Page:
Over the past three years, 17 states have increased their gas tax to generate additional revenue for surface transportation. In almost every state the recent increase was the first in nearly two decades. Even with the passages of last year’s FAST Act, states are still facing uncertainty when it comes to funding sources. Cars are becoming more fuel efficient, driving habits are changing and consumers are seeking out vehicles that run on alternative energy sources while most states’ gas taxes are not tied to inflation—and therefore lose value with each passing year.
As we look to the 2017 legislative session we expect many states will take up legislation to address increasing revenue that can be invested into their roads and bridges. The gas tax increase is the most commonly discussed methods and we can expect to see legislation in states like Indiana and Tennessee. Both of these states have tried in prior legislative sessions to move the needle on a gas tax increase and 2017 might be the year they succeed. . In 2015, another odd-year legislative session, we saw increases signed into law in nine states (at that time North Carolina signed a bill that will raise its gas tax but, only after it initially dropped the rate by a penny).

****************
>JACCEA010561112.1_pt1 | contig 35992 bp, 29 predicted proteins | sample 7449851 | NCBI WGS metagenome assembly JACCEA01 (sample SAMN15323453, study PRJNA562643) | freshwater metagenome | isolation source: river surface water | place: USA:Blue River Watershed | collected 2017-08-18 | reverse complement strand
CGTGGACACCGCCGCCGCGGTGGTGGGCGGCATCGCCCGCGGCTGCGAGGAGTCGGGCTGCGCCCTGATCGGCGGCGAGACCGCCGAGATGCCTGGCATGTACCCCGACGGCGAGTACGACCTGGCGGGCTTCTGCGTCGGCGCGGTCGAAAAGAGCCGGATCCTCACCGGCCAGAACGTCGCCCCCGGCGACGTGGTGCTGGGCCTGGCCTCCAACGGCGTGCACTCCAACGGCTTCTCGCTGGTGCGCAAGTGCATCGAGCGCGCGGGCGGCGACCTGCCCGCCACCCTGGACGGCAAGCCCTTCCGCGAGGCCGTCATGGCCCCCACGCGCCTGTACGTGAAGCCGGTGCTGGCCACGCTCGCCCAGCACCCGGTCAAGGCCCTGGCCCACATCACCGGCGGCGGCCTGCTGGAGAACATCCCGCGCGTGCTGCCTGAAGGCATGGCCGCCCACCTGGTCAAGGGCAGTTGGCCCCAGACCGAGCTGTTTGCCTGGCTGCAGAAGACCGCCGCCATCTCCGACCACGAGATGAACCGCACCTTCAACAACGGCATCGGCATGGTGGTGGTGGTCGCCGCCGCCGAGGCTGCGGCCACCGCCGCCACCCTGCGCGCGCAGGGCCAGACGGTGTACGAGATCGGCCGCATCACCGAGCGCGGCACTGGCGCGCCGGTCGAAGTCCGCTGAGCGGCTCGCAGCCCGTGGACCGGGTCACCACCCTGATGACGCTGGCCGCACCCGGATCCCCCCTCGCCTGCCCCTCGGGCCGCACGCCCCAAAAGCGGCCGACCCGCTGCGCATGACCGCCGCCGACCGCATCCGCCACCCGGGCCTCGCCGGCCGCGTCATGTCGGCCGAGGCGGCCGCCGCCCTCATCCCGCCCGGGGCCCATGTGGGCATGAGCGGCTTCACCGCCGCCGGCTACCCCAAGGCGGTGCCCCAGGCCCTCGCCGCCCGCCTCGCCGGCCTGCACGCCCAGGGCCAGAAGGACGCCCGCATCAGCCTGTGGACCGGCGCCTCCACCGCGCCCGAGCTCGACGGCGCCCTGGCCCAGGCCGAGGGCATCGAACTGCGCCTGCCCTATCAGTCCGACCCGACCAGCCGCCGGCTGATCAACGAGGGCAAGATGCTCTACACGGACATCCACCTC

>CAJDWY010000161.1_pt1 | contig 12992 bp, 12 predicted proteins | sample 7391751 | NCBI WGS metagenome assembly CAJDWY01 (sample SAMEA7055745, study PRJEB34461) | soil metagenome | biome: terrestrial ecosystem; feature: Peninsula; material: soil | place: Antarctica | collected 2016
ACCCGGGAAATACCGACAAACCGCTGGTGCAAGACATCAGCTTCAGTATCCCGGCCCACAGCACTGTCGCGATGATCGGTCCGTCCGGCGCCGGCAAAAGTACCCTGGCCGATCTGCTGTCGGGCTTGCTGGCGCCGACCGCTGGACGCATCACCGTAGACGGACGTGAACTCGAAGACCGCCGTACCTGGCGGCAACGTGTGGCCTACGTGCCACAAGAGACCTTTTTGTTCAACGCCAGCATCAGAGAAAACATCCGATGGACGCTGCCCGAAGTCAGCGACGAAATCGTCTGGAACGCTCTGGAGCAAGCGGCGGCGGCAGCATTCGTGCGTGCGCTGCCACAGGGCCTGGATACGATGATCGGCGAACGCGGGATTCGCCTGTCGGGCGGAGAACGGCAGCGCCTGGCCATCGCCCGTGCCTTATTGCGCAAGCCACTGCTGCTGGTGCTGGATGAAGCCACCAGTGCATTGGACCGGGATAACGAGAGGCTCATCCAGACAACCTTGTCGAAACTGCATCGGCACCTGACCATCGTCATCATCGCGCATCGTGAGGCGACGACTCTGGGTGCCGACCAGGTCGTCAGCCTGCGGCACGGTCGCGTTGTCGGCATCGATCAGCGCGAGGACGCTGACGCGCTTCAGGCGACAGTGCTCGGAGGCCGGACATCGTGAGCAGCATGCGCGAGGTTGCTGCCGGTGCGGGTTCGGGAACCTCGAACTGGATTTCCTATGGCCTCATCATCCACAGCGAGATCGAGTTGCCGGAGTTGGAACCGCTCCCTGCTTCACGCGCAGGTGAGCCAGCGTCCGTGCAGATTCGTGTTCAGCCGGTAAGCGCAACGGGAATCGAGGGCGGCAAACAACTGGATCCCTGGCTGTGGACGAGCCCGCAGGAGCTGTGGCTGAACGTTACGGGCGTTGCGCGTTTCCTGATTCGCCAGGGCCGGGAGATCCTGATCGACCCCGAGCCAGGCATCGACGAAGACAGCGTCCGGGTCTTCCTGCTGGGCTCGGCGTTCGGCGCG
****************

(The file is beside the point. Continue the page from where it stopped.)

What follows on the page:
Missouri and Wisconsin again find themselves at an impasse when it comes to investment in their transportation system. Missouri attempted to increase its gas tax during its 2016 legislative session with a bill passing only one chamber. The state later included a 23-cent cigarette tax increase to fund roads and bridges on its November ballot which was ultimately defeated. Wisconsin on the other hand approved a lockbox to protect its transportation funding coffers but, has not be able to reach consensus on how to best fund road and bridge projects, maintenance and improvements.
Another state to watch in 2017 is Colorado, which will launch a four month vehicle-miles traveled (VMT) pilot. They will join pilot programs currently underway in California and Oregon. We can also expect to see programs pop up in many east coast states in the upcoming year as they vie for federal funding to determine the viability of interstate VMT programs.
ASCE recommends that adequate funding for operating, maintaining, and improving the nation’s transportation system be provided by a comprehensive program with sustainable dedicated revenue sources. We will keep a watchful eye on these states as they move to close their transportation funding gaps and improve their transportation network.